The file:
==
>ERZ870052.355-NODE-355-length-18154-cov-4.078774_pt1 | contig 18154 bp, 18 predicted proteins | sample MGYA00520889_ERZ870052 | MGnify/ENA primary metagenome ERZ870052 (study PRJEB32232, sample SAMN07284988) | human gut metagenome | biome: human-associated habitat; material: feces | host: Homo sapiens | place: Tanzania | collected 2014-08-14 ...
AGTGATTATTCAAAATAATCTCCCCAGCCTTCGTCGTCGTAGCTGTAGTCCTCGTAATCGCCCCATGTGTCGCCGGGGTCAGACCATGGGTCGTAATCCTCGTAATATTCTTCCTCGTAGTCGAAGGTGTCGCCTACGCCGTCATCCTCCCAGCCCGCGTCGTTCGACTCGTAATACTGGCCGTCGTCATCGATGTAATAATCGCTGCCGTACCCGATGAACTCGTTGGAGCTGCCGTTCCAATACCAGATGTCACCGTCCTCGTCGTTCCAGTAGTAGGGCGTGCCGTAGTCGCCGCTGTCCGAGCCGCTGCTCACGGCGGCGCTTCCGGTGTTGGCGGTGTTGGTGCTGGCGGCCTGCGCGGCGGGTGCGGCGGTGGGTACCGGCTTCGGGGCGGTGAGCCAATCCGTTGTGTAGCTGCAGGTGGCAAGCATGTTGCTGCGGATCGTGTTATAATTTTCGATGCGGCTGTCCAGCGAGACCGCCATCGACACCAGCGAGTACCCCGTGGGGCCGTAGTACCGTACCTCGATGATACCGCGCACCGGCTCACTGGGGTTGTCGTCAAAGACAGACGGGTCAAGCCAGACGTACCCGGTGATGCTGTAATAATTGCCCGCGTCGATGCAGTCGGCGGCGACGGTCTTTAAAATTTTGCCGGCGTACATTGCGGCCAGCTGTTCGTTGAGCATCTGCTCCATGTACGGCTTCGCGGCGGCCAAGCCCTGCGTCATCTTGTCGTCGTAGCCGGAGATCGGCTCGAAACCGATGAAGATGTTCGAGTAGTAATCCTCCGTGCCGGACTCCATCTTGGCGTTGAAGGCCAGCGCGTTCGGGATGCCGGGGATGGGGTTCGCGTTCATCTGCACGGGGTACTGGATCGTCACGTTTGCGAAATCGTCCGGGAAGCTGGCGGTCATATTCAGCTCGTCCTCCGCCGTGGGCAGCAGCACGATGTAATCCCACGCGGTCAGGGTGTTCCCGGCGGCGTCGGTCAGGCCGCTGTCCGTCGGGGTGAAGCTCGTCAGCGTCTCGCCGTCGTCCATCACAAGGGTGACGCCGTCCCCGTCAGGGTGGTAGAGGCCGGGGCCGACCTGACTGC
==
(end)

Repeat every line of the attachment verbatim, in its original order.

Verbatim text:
>ERZ870052.355-NODE-355-length-18154-cov-4.078774_pt1 | contig 18154 bp, 18 predicted proteins | sample MGYA00520889_ERZ870052 | MGnify/ENA primary metagenome ERZ870052 (study PRJEB32232, sample SAMN07284988) | human gut metagenome | biome: human-associated habitat; material: feces | host: Homo sapiens | place: Tanzania | collected 2014-08-14 ...
AGTGATTATTCAAAATAATCTCCCCAGCCTTCGTCGTCGTAGCTGTAGTCCTCGTAATCGCCCCATGTGTCGCCGGGGTCAGACCATGGGTCGTAATCCTCGTAATATTCTTCCTCGTAGTCGAAGGTGTCGCCTACGCCGTCATCCTCCCAGCCCGCGTCGTTCGACTCGTAATACTGGCCGTCGTCATCGATGTAATAATCGCTGCCGTACCCGATGAACTCGTTGGAGCTGCCGTTCCAATACCAGATGTCACCGTCCTCGTCGTTCCAGTAGTAGGGCGTGCCGTAGTCGCCGCTGTCCGAGCCGCTGCTCACGGCGGCGCTTCCGGTGTTGGCGGTGTTGGTGCTGGCGGCCTGCGCGGCGGGTGCGGCGGTGGGTACCGGCTTCGGGGCGGTGAGCCAATCCGTTGTGTAGCTGCAGGTGGCAAGCATGTTGCTGCGGATCGTGTTATAATTTTCGATGCGGCTGTCCAGCGAGACCGCCATCGACACCAGCGAGTACCCCGTGGGGCCGTAGTACCGTACCTCGATGATACCGCGCACCGGCTCACTGGGGTTGTCGTCAAAGACAGACGGGTCAAGCCAGACGTACCCGGTGATGCTGTAATAATTGCCCGCGTCGATGCAGTCGGCGGCGACGGTCTTTAAAATTTTGCCGGCGTACATTGCGGCCAGCTGTTCGTTGAGCATCTGCTCCATGTACGGCTTCGCGGCGGCCAAGCCCTGCGTCATCTTGTCGTCGTAGCCGGAGATCGGCTCGAAACCGATGAAGATGTTCGAGTAGTAATCCTCCGTGCCGGACTCCATCTTGGCGTTGAAGGCCAGCGCGTTCGGGATGCCGGGGATGGGGTTCGCGTTCATCTGCACGGGGTACTGGATCGTCACGTTTGCGAAATCGTCCGGGAAGCTGGCGGTCATATTCAGCTCGTCCTCCGCCGTGGGCAGCAGCACGATGTAATCCCACGCGGTCAGGGTGTTCCCGGCGGCGTCGGTCAGGCCGCTGTCCGTCGGGGTGAAGCTCGTCAGCGTCTCGCCGTCGTCCATCACAAGGGTGACGCCGTCCCCGTCAGGGTGGTAGAGGCCGGGGCCGACCTGACTGC